Personal Data as an Asset Class: Making money and Dodging risk (17 January 2017)

Yahoo has “lost” a billion personal accounts, but today this is little more newsworthy than a slight increase in shoplifting at Tesco, big data breaches are so frequent. Yahoo is lucky that this didn’t happen under the new GDPR where they could be suffer a fine of 4% of their total global turnover. However, it certainly calls into question their purported acquisition price of $4.8bn and gives them the challenge of increased customer churn. In the UK, is the well reported TalkTalk hack a turning point for the board’s focus on the effectiveness of their cyber security solutions and response?

The devil’s contract with data is that it is just so valuable, Microsoft bought LinkedIn for $26.2 billion a staggering 91 times earnings (M&S is about 10) arguably to get access to our personal data. So lustrous is this fairy gold that many startups have as the official core of their business strategy to get bought by Google with only vague ideas on actually charging customers for their service. However as Ashley Winton will explain, looming new laws in Europe will bring into sharp focus the strategies that will be needed in the future to protect the value of your data, and to continue to exploit it in the creative way that has driven such high valuations for social media and telecoms companies. For data to be valuable it must be yours to sell, be consistent, be in a rational structure and navigate the increasingly tangled web of privacy laws for the web.

Even before Brexit you couldn’t move around Brussels without meeting expert lobbying from the Californian giants. Post Brexit, will UK plc rise to the challenge and create a business friendly environment for processing and profiling data in the UK? Will the governments new superpowers in the Investigatory Powers Act help or hinder this objective? With President Trump in office, what will happen to data sharing agreements between the UK/EU and the US.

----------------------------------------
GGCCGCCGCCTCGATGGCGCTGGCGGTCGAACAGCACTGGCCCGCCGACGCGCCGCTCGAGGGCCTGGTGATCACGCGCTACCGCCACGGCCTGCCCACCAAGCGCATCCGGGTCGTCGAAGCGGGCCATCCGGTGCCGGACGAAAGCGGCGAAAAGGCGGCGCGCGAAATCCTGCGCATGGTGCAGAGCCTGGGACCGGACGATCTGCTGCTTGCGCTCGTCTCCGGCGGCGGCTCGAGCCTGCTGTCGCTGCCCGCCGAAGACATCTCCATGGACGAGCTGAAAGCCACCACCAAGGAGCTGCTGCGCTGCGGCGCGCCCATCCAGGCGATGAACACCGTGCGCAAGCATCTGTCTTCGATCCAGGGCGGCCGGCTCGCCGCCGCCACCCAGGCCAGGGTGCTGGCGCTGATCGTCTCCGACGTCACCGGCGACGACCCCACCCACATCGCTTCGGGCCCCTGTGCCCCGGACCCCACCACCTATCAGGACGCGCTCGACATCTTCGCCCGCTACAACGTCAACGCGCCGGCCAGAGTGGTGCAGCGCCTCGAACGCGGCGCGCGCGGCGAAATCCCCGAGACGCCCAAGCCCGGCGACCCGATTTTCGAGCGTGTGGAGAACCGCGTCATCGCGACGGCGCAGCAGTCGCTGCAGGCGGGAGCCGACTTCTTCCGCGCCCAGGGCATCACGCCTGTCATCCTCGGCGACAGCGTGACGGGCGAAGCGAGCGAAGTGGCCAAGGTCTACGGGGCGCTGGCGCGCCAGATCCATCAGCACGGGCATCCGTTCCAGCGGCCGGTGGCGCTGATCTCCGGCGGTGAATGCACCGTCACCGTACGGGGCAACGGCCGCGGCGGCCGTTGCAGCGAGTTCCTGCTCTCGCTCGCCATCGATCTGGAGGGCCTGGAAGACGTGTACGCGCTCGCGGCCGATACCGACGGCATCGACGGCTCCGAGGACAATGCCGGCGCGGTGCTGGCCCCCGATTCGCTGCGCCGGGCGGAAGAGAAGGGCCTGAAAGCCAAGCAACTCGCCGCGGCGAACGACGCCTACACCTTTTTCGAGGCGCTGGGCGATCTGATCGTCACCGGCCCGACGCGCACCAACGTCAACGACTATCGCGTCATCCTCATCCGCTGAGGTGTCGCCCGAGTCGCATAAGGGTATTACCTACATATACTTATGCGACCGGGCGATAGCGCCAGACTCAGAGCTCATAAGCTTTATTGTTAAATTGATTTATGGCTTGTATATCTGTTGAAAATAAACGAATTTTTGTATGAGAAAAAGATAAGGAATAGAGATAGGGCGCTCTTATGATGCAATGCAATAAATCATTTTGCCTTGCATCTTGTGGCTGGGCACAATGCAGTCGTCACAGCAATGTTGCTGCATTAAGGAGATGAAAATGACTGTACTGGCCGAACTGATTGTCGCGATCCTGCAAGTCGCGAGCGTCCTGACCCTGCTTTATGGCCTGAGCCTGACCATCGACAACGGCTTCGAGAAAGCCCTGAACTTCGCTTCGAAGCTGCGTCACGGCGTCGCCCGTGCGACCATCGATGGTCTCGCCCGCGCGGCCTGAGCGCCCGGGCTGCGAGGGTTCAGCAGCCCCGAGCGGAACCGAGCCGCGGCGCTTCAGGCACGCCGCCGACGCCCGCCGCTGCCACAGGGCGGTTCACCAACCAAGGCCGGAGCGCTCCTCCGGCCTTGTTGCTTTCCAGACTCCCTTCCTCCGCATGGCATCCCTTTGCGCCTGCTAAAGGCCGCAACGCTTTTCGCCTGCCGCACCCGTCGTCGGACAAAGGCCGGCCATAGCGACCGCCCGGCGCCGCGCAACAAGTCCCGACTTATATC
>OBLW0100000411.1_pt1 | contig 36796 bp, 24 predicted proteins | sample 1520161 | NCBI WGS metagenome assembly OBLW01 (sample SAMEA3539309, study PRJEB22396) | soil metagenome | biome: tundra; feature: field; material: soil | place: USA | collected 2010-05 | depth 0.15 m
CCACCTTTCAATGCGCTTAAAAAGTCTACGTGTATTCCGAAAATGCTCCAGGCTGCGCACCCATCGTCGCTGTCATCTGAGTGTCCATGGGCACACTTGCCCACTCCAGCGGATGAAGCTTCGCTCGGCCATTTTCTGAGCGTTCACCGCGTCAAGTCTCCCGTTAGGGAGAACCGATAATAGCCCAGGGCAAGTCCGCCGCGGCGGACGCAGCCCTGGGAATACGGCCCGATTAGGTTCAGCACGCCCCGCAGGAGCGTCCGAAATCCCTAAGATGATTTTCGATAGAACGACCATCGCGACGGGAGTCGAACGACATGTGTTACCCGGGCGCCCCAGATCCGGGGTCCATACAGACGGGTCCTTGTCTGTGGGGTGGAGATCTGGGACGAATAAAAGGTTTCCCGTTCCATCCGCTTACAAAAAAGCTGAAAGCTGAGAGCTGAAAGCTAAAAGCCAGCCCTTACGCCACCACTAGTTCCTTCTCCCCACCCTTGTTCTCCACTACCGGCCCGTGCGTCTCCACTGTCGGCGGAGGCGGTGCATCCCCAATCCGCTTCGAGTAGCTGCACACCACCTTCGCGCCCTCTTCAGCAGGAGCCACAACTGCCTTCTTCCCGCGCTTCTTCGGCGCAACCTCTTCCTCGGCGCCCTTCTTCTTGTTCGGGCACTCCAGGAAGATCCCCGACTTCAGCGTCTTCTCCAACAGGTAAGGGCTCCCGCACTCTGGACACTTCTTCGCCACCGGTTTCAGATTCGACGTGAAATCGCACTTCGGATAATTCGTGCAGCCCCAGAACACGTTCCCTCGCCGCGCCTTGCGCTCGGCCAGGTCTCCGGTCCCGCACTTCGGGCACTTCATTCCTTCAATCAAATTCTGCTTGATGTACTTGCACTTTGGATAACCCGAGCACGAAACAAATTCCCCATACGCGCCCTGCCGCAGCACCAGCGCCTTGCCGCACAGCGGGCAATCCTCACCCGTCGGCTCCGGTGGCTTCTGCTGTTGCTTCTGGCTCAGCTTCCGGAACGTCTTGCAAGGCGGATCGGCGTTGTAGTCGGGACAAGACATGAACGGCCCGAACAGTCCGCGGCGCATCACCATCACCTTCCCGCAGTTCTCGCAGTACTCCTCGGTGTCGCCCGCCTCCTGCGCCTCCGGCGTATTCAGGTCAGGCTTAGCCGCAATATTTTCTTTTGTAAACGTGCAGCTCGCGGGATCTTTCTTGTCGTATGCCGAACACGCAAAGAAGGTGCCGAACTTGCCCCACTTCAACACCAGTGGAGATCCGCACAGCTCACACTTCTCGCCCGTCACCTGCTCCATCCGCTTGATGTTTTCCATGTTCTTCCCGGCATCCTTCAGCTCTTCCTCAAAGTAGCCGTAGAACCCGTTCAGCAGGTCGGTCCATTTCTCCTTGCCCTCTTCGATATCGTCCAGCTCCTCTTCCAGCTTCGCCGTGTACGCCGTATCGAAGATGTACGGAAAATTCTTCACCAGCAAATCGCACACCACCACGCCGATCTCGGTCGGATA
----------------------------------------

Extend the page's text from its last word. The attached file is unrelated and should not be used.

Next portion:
Ashley Winton

Ashley is a partner in the corporate practice at law firm Paul Hastings. Formerly a microelectronics engineer, he advises technology and IT companies, global financial institutions, large utility companies, multinational corporations and government and non-government agencies on technology, telecommunications, cyber security, intellectual property and antitrust matters with particular emphasis on European regulatory issues such as electronic money, virtual currencies, encryption, authentication, cyber security and export control, data protection and privacy, technology transfer and e-commerce.

Ashley has particular expertise in relation to the outsourcing of technology and business processes, including the establishment of electronic market places, e-commerce portals and negotiating Mobile Virtual Network Operator arrangements. He also advises companies in the public sector in relation to outsourcing and strategic partnerships.